For Kevin Stefanski, playing Madden has helped prepare him to become the Cleveland Browns’ head coach. Stefanski appeared on the latest episode of Pardon My Take and discussed how the new and younger generation of coaches are more prepared to handle in-game management thanks to their days booting up Madden on PlayStation or Xbox. Here’s what he told hosts PFT Commenter and “Dan Big Cat” Katz.
“I grew up playing Madden,” Stefanski told the show. “I really believe our generation is maybe a little bit better at game management. Because we’ve done that. We know when we’re down ten, I’m going to kick the field goal now, then I’m going to get the onside. I gotta get the seven later. I do think all those games, I know it’s silly, but I do think it all helps when it comes to game management.”
Stefanski, 40, is part of that younger wave of coaches. Hired in 2020 to be the Browns’ head coach, he has a career regular season record of 26-24. The last two seasons have been disappointments but he’s helped turn Cleveland around into less of a laughingstock, taking them to the playoffs in 2020 and upsetting Pittsburgh on the road during Wild Card weekend.
Like other younger coaches, Stefanski is heavy into analytics, a staple of the organization that includes GM and Harvard grad Andrew Berry. In 2022, the Browns were second in the NFL in 4th down attempts in the first three quarters, 21 over the course of the season. Only the Detroit Lions’ 23, led by 46 year-old Dan Campbell, had more.
Mike Tomlin has been rightfully criticized for poor in-game management. An old-school coach, he didn’t grow up on games like Madden quite the way names like Stefanski and the Los Angeles Rams’ Sean McVay did. By the time Madden got really popular and fairly realistic, Tomlin was in his 30s and essentially already in the NFL, hired by Tony Dungy in 2001. Stefanski was still in college.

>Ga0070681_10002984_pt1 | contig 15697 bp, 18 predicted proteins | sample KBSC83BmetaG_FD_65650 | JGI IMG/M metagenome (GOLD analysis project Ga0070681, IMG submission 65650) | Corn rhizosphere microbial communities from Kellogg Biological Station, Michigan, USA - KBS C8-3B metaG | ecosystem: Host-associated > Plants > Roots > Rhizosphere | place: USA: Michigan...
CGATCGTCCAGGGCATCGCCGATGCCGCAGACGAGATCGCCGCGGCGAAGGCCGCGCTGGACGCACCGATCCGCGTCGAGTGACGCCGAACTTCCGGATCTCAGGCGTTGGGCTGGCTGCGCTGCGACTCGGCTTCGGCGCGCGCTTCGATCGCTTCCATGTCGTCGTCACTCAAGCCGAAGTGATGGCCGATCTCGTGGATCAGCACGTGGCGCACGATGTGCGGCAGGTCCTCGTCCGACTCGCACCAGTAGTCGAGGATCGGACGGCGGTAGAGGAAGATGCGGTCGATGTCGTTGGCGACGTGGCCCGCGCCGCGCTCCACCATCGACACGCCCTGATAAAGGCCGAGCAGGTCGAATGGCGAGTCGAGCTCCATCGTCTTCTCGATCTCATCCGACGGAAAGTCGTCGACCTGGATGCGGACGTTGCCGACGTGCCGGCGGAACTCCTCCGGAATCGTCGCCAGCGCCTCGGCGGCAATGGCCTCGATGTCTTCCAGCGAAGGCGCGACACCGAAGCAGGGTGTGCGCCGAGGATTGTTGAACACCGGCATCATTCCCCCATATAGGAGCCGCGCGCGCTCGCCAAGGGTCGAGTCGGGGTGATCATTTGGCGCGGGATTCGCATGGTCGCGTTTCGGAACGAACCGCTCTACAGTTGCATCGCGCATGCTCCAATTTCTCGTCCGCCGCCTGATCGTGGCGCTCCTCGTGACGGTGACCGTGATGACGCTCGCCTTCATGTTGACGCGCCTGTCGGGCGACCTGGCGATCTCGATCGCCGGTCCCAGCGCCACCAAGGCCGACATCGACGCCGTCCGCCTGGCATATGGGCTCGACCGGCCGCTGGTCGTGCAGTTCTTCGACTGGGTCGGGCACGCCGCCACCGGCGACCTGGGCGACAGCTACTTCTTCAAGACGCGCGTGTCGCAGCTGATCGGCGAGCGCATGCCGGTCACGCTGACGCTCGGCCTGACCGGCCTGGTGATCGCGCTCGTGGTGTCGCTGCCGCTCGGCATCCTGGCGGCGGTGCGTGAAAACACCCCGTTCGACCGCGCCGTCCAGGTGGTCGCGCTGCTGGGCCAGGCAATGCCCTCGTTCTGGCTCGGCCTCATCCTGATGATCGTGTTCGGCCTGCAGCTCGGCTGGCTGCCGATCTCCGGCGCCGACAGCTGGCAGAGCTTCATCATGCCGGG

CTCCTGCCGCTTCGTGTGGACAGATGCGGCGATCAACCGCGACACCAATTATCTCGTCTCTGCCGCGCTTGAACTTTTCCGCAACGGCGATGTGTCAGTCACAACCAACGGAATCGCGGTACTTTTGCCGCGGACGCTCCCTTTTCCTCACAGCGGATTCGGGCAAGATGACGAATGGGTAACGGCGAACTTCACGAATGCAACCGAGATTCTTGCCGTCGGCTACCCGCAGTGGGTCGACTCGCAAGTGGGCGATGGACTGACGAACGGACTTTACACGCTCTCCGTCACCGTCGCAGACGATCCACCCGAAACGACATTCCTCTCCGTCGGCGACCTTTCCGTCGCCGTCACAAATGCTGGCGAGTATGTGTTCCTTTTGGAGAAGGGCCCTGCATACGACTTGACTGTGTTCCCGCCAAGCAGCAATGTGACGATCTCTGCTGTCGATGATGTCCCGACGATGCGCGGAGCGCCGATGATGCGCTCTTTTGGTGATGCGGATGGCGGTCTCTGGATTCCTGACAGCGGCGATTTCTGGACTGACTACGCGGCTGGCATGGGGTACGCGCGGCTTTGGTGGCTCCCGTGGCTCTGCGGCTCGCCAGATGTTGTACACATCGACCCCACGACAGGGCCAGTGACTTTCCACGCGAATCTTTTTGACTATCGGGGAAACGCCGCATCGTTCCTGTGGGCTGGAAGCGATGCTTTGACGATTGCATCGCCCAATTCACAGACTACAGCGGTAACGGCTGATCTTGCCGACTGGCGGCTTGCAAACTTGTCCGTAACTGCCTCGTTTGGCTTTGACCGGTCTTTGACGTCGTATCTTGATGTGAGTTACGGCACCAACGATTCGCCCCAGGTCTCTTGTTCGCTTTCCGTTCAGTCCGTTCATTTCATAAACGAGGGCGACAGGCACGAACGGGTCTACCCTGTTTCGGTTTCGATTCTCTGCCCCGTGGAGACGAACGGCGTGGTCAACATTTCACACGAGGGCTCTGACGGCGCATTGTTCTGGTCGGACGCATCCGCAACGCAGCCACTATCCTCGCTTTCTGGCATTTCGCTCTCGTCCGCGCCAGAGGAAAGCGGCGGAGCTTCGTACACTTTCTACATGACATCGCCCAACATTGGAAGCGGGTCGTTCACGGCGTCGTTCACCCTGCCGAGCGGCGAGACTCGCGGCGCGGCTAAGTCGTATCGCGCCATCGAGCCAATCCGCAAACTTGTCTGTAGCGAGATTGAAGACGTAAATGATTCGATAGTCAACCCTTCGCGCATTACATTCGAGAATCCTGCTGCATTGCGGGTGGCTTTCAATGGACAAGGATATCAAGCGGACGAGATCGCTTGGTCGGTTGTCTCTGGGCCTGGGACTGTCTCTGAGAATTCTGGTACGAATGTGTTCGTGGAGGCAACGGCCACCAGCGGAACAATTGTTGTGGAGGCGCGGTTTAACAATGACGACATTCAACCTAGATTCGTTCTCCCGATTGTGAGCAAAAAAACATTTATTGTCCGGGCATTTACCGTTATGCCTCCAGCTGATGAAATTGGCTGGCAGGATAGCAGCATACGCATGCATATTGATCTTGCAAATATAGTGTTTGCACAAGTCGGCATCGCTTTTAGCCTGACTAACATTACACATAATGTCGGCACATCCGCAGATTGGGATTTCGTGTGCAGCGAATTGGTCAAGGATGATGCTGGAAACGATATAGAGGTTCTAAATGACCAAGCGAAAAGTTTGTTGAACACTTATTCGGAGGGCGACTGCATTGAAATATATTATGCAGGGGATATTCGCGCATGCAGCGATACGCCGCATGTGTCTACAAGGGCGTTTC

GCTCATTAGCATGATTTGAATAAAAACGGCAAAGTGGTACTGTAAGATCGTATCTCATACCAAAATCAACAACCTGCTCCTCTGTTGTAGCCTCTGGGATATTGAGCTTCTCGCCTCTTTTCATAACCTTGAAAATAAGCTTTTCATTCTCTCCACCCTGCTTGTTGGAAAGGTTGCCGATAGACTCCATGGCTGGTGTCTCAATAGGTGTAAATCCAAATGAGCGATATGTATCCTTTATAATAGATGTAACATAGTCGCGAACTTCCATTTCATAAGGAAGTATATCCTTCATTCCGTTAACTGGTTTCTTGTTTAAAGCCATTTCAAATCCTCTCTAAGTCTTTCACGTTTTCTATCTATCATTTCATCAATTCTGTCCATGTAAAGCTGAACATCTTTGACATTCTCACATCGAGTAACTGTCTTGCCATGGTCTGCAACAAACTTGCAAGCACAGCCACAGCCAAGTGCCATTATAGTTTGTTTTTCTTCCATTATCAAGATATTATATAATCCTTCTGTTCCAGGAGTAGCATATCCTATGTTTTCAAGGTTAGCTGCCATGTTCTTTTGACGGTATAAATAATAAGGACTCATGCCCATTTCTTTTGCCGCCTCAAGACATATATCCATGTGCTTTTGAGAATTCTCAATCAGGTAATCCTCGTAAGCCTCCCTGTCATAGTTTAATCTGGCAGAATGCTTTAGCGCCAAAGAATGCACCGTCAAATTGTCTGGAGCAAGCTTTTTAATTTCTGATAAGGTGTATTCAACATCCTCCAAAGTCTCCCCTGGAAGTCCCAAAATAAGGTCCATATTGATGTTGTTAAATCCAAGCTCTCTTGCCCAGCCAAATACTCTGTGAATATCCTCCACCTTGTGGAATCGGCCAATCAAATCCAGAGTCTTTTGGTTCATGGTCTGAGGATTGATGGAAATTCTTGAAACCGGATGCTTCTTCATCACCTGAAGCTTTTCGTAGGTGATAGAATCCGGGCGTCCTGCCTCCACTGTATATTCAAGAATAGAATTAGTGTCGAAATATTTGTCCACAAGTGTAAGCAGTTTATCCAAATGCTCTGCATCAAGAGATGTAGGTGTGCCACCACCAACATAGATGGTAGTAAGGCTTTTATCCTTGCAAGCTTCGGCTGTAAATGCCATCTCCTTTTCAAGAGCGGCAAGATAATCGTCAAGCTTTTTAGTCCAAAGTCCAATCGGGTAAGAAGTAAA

Though his comment might sound odds on the surface, there’s truth in what Stefanski has to say. Playing Madden for a decade has real-life skills. It won’t turn you into a head coach (as an avid Madden player from 2005 to 2009, I’m proof of that) but it’s an early way for football fans to think about and manage the game.
Video games have been used to keep coaches sharp in other sports. Baseball simulation computer game Out of the Park has been used by manager’s to handle in-game situations and create mock events. During the COVID pandemic in 2020, Minnesota Twins manager Rocco Baldelli played the game in an attempt to test strategies and play out scenarios before the baseball season resumed .
“In an attempt to stay mentally sharp during the downtime while acclimating to a new staff, Baldelli, his Twins coaches, and several advanced scouts and front office members used the simulation nearly a dozen times to experience game situations and decision-making scenarios while baseball was in the middle of its COVID-19 shutdown.”
And if anyone reading this plays OOTP, let us know in the comments below because Joe Clark and I are the only two people I know who actually love that game.
Unfortunately, Madden isn’t the game it once was. Thanks to EA’s exclusive license, it’s still the king of football games, but the product has suffered in recent years with bland features, few upgrades, and the game generally being a buggy mess that seems to get worse every year.
So if Madden helped Stefanski call plays, then I imagine the head coaches of the future who grew up on the game will get really good at buying MUT Packs and have in-depth knowledge on how to deploy DJ Khaled.
Check out the entire interview with Stefanski below.